Science Behind Gels

Gels are semisolid, jelly-like pharmaceutical formulations that range widely in viscosity.

They are made from gelling agents that undergo a high degree of cross linking or association when dissolved or dispersed in the appropriate media.


These gelling agents confer the variety of different viscosities and properties of the specific gel.


Gelling agent examples:


Cellulose derivatives

Methylcellulose (MC)

Carboxymethylcellulose (CMC)



Carbopol® 910

Carbopol® 941





It is important to know the properties of the specific gelling agent that you are using. There are temperature and pH considerations for correct gelling. Gelling agents also are available in a wide variety of polymer sizes, which produce gels of very different viscosities.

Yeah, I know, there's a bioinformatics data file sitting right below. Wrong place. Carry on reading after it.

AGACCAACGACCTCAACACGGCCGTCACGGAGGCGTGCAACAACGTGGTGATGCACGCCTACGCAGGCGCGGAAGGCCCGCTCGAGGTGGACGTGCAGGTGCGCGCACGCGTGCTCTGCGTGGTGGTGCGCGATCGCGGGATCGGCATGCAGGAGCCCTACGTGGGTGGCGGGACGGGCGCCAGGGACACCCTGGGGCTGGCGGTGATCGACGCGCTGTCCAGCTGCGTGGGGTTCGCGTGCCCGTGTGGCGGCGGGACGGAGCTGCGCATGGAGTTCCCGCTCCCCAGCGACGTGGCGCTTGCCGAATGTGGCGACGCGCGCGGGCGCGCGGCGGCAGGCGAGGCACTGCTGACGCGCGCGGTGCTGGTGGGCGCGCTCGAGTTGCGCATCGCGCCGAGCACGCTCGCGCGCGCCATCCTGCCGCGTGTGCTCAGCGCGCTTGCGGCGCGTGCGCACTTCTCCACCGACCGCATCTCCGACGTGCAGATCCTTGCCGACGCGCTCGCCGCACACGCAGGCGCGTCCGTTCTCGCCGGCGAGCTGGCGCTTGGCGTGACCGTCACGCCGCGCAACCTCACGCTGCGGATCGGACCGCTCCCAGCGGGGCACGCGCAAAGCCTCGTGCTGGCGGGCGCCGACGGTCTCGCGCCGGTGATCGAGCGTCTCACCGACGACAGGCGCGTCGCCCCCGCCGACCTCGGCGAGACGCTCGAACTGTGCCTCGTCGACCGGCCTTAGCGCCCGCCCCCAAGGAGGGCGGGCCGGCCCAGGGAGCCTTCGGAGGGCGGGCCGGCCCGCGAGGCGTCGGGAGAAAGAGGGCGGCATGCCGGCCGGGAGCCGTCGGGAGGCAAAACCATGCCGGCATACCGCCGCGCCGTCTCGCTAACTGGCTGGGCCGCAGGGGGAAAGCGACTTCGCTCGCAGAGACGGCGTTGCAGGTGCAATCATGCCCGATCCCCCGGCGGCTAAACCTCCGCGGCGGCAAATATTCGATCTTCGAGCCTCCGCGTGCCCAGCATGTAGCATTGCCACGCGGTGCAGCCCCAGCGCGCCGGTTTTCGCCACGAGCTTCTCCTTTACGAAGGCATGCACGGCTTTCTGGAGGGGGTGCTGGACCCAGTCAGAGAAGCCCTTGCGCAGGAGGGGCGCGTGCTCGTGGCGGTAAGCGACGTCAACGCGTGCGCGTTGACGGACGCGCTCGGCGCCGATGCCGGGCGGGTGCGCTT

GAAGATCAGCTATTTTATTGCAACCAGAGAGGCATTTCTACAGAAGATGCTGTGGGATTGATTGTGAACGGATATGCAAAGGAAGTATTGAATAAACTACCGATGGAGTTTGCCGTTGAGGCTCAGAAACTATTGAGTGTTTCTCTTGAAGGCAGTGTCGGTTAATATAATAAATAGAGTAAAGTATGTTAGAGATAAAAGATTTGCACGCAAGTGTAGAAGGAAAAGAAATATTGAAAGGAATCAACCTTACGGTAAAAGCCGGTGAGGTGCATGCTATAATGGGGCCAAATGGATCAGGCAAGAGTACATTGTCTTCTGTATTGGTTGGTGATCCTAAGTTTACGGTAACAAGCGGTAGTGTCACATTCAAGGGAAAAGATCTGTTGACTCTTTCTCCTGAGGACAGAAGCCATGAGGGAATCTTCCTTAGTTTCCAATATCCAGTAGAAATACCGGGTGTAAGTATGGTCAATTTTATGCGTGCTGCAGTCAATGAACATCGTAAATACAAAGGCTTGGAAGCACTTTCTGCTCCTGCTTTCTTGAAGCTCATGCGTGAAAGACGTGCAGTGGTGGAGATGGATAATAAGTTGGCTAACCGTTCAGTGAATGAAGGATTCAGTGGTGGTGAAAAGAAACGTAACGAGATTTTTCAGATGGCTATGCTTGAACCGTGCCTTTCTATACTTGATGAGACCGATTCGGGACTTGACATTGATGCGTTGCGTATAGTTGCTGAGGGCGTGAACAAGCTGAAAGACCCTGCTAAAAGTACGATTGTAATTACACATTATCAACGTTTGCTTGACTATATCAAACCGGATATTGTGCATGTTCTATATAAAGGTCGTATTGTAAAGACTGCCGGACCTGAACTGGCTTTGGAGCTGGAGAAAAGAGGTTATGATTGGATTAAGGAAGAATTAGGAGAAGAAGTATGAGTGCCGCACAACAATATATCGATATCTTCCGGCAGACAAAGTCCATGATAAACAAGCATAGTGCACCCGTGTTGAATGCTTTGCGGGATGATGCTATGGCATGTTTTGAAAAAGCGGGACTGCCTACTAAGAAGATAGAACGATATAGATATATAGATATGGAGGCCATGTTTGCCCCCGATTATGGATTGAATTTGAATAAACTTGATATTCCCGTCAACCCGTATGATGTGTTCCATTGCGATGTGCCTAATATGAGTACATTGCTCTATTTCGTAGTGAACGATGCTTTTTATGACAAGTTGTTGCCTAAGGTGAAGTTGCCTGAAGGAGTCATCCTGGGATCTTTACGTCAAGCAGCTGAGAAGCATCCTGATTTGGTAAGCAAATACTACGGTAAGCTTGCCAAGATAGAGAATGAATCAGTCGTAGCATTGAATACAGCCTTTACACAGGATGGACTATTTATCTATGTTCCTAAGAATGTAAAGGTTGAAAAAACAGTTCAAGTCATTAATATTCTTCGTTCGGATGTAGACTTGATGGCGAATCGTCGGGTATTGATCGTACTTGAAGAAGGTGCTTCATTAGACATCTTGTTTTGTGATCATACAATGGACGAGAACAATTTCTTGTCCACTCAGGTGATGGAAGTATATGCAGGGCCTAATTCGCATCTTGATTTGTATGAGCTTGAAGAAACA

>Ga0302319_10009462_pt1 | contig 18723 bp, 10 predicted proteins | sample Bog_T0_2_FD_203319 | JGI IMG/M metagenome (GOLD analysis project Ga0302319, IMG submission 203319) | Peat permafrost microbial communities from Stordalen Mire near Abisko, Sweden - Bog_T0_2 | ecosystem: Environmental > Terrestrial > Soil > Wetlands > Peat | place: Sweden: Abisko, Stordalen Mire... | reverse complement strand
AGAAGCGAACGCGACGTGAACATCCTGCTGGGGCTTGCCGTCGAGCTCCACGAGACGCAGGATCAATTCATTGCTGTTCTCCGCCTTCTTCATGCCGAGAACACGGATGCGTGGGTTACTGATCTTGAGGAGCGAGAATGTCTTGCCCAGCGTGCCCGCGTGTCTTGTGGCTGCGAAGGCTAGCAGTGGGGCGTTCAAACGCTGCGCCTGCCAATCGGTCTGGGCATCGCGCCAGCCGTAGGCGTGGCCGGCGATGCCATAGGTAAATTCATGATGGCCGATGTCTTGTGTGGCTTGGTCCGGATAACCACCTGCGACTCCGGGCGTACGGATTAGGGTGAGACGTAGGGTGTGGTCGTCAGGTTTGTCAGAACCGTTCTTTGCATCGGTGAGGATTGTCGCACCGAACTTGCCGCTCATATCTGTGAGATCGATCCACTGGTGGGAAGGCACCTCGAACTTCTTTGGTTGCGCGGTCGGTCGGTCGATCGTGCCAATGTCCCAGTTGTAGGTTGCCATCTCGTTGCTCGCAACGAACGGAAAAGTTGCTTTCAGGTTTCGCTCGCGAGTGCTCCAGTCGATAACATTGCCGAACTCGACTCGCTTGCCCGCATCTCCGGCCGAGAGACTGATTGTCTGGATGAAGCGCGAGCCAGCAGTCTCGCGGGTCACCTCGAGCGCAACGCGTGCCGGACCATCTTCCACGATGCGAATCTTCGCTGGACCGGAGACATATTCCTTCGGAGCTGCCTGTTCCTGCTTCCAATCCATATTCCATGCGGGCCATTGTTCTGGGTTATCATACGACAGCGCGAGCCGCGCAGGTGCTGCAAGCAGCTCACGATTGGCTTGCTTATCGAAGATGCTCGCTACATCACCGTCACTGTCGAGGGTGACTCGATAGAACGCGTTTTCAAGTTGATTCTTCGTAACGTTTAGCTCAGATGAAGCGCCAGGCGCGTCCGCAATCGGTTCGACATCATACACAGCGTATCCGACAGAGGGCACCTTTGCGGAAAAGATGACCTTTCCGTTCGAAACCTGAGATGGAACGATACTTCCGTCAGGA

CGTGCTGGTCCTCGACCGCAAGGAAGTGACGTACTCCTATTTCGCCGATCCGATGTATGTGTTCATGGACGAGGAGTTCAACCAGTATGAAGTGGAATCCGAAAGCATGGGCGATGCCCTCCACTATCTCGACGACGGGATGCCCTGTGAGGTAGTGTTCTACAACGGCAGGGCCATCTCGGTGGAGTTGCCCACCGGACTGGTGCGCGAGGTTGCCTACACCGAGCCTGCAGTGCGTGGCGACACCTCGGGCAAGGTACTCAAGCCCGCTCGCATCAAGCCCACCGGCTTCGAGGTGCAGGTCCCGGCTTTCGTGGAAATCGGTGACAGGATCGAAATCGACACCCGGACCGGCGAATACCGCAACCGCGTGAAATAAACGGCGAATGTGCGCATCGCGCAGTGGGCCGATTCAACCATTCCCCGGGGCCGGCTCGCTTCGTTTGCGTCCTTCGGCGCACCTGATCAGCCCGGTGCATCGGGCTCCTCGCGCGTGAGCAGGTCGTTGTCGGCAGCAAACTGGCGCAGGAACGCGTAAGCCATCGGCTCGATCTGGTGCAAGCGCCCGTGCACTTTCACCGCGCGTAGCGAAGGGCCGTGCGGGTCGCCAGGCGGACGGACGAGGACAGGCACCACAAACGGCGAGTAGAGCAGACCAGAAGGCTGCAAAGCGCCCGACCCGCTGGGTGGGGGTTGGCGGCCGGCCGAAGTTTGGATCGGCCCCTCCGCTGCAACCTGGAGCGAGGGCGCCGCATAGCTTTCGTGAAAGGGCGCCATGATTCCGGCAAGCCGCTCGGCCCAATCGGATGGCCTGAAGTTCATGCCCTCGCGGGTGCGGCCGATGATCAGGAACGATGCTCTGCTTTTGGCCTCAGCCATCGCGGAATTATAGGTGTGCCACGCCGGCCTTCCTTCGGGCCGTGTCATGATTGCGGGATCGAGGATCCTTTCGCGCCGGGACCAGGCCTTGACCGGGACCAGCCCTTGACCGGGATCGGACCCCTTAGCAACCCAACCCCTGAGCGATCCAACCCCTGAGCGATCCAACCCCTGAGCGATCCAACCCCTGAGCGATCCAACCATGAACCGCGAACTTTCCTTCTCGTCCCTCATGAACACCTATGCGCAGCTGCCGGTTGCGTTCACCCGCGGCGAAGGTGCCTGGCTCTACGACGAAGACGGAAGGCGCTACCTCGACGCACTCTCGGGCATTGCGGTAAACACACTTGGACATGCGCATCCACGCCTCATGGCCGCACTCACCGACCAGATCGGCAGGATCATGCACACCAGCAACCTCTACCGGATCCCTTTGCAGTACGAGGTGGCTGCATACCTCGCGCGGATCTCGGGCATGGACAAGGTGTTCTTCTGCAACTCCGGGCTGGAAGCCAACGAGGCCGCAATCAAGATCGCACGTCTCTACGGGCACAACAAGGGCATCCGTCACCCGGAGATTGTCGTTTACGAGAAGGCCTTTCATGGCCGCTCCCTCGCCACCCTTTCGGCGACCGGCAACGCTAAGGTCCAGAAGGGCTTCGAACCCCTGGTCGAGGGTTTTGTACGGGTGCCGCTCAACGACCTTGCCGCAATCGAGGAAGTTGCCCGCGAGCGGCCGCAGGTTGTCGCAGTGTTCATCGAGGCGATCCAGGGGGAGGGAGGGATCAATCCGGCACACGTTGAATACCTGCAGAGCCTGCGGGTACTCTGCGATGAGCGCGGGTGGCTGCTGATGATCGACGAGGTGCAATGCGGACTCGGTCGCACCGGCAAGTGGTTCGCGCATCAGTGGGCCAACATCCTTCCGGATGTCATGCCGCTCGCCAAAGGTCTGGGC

Some gelling agents only dissolve in a certain range of water temperature. They also may only disperse in a certain range of water temperatures. For example, MC only disperses in hot water. However, it only dissolves in cold water. To prepare a solution, the MC needs to be added first to hot water and stirred until it is well dispersed. Then, cold water can be added to dissolve the MC and form a gel.



Some gelling agents like carbomers need a pH adjustment once they are wetted in medium. This will help them gel and remain stable.


Polymer size:

Many gelling agents are polymers and are available in different unit lengths or sizes. These sizes help determine viscosity of the gel.

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